Activists who wanted to make a point or have an effect on society used to have to take to the streets in public protest or haunt congressional floors -- now they often sit behind computers and look for ways to stop corruption by exposing the secrets hidden inside personal, corporate and governmental computers.
For example, the group of cyber activists known collectively as "Anonymous" has exposed thousands of corporate and government documents that never would have seen the light of day otherwise. This type of activity has been called "hactivism," and it's illegal. Anytime you gain unauthorized access to someone else's computer it's a crime, even if you think that you are doing the right thing.
Because of the various federal and state laws designed to curb this type of activity, hactivists can end up being sentenced to significant jail time, often in federal prison.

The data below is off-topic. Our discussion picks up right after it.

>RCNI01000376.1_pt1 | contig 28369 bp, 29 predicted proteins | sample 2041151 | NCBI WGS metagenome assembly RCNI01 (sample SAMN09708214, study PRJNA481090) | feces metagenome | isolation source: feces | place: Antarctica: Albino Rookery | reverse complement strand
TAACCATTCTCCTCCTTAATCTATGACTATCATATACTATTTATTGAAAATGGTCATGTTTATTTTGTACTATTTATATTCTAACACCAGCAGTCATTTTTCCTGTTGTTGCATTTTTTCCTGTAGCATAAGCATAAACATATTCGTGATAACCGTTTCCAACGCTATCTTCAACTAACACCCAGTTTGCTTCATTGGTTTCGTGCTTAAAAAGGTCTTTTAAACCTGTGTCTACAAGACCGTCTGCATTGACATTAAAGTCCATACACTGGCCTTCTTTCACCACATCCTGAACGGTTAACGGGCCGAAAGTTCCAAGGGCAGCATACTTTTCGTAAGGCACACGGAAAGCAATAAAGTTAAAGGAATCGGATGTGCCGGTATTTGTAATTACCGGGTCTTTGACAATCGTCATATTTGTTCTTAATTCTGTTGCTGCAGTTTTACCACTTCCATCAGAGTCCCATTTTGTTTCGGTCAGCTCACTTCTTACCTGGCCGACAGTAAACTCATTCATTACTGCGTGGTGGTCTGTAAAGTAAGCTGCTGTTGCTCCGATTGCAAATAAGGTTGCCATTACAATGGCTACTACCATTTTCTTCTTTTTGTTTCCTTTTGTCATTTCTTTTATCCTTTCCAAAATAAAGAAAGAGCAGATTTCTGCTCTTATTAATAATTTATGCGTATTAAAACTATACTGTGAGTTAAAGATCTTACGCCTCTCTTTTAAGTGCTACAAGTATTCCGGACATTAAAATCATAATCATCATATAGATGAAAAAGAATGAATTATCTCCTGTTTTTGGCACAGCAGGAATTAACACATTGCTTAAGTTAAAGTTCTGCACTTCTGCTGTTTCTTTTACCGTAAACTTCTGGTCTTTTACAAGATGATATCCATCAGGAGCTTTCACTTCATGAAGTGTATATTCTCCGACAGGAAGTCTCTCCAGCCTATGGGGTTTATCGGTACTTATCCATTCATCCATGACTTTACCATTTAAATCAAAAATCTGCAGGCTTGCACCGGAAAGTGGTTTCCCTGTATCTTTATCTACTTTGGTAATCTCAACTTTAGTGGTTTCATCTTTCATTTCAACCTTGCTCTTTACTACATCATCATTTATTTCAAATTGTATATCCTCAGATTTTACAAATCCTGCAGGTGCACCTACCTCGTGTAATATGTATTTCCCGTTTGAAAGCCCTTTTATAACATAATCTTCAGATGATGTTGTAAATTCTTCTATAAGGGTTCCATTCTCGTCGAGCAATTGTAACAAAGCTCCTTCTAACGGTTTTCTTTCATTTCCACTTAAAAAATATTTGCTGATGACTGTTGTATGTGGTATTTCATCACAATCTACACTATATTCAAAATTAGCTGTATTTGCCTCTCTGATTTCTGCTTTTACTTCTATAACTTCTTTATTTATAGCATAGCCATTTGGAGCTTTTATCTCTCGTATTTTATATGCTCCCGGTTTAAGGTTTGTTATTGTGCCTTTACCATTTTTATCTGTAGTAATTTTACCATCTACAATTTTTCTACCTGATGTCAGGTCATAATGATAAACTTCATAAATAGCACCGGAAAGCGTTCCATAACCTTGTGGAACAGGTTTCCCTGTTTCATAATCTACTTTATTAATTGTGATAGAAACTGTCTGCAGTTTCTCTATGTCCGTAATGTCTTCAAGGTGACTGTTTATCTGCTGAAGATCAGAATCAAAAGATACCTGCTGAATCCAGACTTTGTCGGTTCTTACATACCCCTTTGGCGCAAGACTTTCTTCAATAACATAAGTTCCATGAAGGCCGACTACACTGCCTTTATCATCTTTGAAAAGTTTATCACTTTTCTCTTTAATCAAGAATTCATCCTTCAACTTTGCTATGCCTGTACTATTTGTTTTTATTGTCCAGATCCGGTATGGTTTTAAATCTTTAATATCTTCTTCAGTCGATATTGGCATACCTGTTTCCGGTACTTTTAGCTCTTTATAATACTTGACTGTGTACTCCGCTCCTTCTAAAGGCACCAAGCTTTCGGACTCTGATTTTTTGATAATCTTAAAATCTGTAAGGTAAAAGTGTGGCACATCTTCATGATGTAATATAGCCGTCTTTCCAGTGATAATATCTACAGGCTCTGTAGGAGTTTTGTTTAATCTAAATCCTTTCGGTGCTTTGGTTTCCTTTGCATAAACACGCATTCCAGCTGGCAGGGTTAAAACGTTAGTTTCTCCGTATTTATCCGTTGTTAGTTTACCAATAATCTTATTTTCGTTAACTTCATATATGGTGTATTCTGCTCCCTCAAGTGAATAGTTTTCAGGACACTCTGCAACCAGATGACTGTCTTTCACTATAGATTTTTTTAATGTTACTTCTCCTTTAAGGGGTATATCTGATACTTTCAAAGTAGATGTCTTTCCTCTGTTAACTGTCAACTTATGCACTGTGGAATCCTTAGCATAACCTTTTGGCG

For example, a Kentucky hactivist who broke into a website dedicated to the football team in Steubenville, Ohio, in order to help propel a rape that was being covered up into national news.
The Kentucky man and another conspirator managed to get into the fan page and the owner's email, then leaked private correspondence about the rape. He eventually plead guilty to conspiracy to commit computer hacking and lying to a federal agent during an investigation. His penalty? Two years in federal prison.
It could have been far worse. Had he gone to trial, prosecutors would likely have tried to convict him on all four felony counts they brought in the original indictment and sought a much longer sentence.
If you think that you're being investigated for any sort of computer crime, even if it was only a one-time event, seek help from a criminal defense attorney right away. Although "white collar" crimes like computer hacking seem like they should be less serious than some other types of crime, they're often treated very harshly. A good defense is one that starts early.
For more information on how our firm approaches white collar crimes, please visit our page.